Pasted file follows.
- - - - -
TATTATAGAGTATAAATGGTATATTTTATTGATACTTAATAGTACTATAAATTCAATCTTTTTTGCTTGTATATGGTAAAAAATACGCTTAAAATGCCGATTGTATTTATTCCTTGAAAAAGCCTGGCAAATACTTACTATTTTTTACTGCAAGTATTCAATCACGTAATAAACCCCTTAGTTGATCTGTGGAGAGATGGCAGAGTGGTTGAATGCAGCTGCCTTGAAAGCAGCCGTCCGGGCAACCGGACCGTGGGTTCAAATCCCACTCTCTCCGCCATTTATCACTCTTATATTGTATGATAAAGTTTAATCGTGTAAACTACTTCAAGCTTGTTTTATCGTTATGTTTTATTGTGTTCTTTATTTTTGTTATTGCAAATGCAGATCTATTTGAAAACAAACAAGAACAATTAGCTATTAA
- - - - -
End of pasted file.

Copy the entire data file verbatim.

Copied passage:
TATTATAGAGTATAAATGGTATATTTTATTGATACTTAATAGTACTATAAATTCAATCTTTTTTGCTTGTATATGGTAAAAAATACGCTTAAAATGCCGATTGTATTTATTCCTTGAAAAAGCCTGGCAAATACTTACTATTTTTTACTGCAAGTATTCAATCACGTAATAAACCCCTTAGTTGATCTGTGGAGAGATGGCAGAGTGGTTGAATGCAGCTGCCTTGAAAGCAGCCGTCCGGGCAACCGGACCGTGGGTTCAAATCCCACTCTCTCCGCCATTTATCACTCTTATATTGTATGATAAAGTTTAATCGTGTAAACTACTTCAAGCTTGTTTTATCGTTATGTTTTATTGTGTTCTTTATTTTTGTTATTGCAAATGCAGATCTATTTGAAAACAAACAAGAACAATTAGCTATTAA